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Ultraviolet photochemistry of 2-bromothiophene explored using universal ionization detection and multi-mass velocity-map imaging with a PImMS2 sensor

Research output: Contribution to journalArticle

Original languageEnglish
Article number013914
Number of pages11
JournalJournal of Chemical Physics
Early online date1 Apr 2017
DOIs
StatePublished - 7 Jul 2017

Abstract

The ultraviolet photochemistry of 2-bromothiophene (C4H3SBr) has been studied across the wavelength range 265-245 nm using a velocity-map imaging (VMI) apparatus recently modified for multi-mass imaging and vacuum ultraviolet (VUV, 118.2 nm) universal ionization. At all wavelengths, molecular products arising from the loss of atomic bromine were found to exhibit recoil velocities and anisotropies consistent with those reported elsewhere for the Br fragment [J. Chem. Phys. 142, 224303 (2015)]. Comparison between the
momentum distributions of the Br and C4H3S fragments suggest that bromine is formed primarily in its ground (2P3/2) spin-orbit state. These distributions match very well at high momentum, but relatively fewer slow moving molecular fragments were detected. This is explained by the observation of a second substantial ionic product, C3H+ 3. Analysis of ion images recorded simultaneously for several ion masses and the results of high-level ab initio calculations suggest that this fragment ion arises from dissociative ionization (by the VUV probe laser) of the most internally excited C4H3S fragments. This study provides an excellent benchmark for the recently modified VMI instrumentation and offers a powerful demonstration of the emerging field of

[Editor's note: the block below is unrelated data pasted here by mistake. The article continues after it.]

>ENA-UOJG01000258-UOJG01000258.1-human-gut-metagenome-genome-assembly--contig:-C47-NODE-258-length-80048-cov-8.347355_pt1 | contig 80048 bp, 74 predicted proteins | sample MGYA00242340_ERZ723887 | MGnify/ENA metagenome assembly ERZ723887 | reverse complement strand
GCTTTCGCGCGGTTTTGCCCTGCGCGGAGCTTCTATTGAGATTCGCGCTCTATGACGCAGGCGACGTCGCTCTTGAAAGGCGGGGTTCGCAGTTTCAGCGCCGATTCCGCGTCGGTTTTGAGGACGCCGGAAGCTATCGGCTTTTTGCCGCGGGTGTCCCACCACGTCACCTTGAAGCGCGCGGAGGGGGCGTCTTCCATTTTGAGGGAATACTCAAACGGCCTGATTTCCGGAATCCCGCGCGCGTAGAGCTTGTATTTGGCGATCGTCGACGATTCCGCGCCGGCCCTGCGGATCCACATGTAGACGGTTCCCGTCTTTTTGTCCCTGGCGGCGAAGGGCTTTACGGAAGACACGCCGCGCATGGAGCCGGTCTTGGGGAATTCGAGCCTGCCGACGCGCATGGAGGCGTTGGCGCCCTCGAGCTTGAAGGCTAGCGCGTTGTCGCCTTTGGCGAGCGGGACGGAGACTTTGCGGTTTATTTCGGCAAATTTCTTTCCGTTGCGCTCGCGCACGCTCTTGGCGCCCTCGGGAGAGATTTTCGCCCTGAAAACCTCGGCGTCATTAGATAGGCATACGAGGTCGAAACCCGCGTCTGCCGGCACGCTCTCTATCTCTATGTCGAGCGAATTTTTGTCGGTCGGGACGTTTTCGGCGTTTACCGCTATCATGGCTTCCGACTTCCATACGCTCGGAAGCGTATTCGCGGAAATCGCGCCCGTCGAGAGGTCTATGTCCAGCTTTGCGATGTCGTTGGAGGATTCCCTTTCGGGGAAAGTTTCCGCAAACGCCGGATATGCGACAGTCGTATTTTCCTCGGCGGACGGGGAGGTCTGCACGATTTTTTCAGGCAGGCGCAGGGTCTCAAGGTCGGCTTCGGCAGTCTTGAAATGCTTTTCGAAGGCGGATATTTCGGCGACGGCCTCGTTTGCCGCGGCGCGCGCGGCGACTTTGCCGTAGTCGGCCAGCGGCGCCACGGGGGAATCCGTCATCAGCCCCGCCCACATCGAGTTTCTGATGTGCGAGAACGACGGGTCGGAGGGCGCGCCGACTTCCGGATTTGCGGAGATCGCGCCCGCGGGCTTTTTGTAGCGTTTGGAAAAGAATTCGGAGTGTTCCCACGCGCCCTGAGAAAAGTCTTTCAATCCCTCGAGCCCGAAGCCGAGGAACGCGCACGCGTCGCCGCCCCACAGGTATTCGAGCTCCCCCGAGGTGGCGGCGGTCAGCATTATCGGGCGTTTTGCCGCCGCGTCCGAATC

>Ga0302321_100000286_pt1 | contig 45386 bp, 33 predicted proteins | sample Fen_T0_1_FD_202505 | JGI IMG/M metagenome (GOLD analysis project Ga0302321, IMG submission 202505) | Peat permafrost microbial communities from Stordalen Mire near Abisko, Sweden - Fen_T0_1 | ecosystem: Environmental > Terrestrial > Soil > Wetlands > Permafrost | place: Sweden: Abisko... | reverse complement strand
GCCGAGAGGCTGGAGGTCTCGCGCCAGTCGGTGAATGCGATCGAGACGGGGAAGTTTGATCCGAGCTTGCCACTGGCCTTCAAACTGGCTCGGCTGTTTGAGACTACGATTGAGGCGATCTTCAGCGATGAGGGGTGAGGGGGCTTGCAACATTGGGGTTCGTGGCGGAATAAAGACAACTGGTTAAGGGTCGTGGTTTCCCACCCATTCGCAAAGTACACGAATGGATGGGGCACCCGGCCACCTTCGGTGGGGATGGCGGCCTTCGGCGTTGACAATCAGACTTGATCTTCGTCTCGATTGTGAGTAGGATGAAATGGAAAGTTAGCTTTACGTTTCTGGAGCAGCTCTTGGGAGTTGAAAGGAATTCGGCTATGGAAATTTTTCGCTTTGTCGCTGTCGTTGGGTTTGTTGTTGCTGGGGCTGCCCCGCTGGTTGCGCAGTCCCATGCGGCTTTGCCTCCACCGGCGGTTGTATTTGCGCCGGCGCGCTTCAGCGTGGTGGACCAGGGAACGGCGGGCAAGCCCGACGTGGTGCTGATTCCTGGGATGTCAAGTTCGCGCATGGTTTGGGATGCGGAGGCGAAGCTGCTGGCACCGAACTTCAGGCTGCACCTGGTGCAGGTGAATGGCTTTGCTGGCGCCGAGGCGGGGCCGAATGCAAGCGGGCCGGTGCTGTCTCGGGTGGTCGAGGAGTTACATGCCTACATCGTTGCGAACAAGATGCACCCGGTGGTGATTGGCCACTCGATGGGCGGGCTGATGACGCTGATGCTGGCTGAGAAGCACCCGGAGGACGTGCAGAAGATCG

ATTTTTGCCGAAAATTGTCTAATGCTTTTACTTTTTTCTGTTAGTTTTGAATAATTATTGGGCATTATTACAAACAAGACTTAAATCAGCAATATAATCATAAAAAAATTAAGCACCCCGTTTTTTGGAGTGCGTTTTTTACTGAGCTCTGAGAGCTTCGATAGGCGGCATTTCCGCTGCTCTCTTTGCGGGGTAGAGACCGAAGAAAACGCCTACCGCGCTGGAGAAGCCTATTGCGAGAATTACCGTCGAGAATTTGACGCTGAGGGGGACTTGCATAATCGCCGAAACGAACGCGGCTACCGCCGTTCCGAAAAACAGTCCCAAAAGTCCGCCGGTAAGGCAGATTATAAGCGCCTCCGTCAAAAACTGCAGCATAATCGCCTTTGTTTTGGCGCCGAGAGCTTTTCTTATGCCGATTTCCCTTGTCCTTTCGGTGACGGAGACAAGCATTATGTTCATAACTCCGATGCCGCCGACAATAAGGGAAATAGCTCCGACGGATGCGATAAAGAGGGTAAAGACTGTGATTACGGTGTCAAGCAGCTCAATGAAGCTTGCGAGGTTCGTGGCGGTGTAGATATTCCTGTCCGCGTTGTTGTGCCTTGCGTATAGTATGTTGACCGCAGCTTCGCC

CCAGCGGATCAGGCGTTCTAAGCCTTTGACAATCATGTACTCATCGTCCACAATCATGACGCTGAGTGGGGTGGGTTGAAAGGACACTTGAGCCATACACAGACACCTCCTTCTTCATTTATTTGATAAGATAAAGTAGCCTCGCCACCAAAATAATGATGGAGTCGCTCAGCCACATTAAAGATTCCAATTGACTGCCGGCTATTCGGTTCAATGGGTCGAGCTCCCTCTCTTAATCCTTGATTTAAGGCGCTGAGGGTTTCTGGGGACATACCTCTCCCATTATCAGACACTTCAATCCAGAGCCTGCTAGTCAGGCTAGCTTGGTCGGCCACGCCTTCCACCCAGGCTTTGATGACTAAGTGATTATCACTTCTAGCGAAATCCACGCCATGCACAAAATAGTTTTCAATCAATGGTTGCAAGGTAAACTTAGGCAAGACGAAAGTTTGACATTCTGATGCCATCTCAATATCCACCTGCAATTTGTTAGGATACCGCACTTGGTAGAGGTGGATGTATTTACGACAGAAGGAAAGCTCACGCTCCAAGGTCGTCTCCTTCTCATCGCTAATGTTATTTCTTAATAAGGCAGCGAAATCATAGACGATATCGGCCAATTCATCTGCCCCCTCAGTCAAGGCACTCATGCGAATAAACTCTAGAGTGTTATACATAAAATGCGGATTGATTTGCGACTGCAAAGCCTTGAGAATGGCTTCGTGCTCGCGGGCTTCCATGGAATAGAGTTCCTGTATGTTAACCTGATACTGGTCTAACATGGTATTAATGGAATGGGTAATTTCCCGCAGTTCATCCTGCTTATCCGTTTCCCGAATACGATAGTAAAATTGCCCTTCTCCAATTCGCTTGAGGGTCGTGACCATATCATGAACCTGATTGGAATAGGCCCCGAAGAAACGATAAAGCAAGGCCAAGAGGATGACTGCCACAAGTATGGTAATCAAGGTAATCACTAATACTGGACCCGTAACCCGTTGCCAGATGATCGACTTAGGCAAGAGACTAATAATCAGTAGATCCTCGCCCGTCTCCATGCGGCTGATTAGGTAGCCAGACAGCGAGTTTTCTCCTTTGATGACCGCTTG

multi-mass VMI using event-triggered, high frame-rate sensors and universal ionization.

    Research areas

  • Photodissociation, Ion imaging, Multi-mass imaging, Universal ionization, Universal detection

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    Rights statement: This is the author accepted manuscript (AAM). The final published version (version of record) is available online via American Institute of Physics at http://aip.scitation.org/doi/abs/10.1063/1.4979559. Please refer to any applicable terms of use of the publisher.

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  • Full-text PDF (final published version)

    Rights statement: This is the final published version of the article (version of record). It first appeared online via AIP at http://aip.scitation.org/doi/abs/10.1063/1.4979559. Please refer to any applicable terms of use of the publisher.

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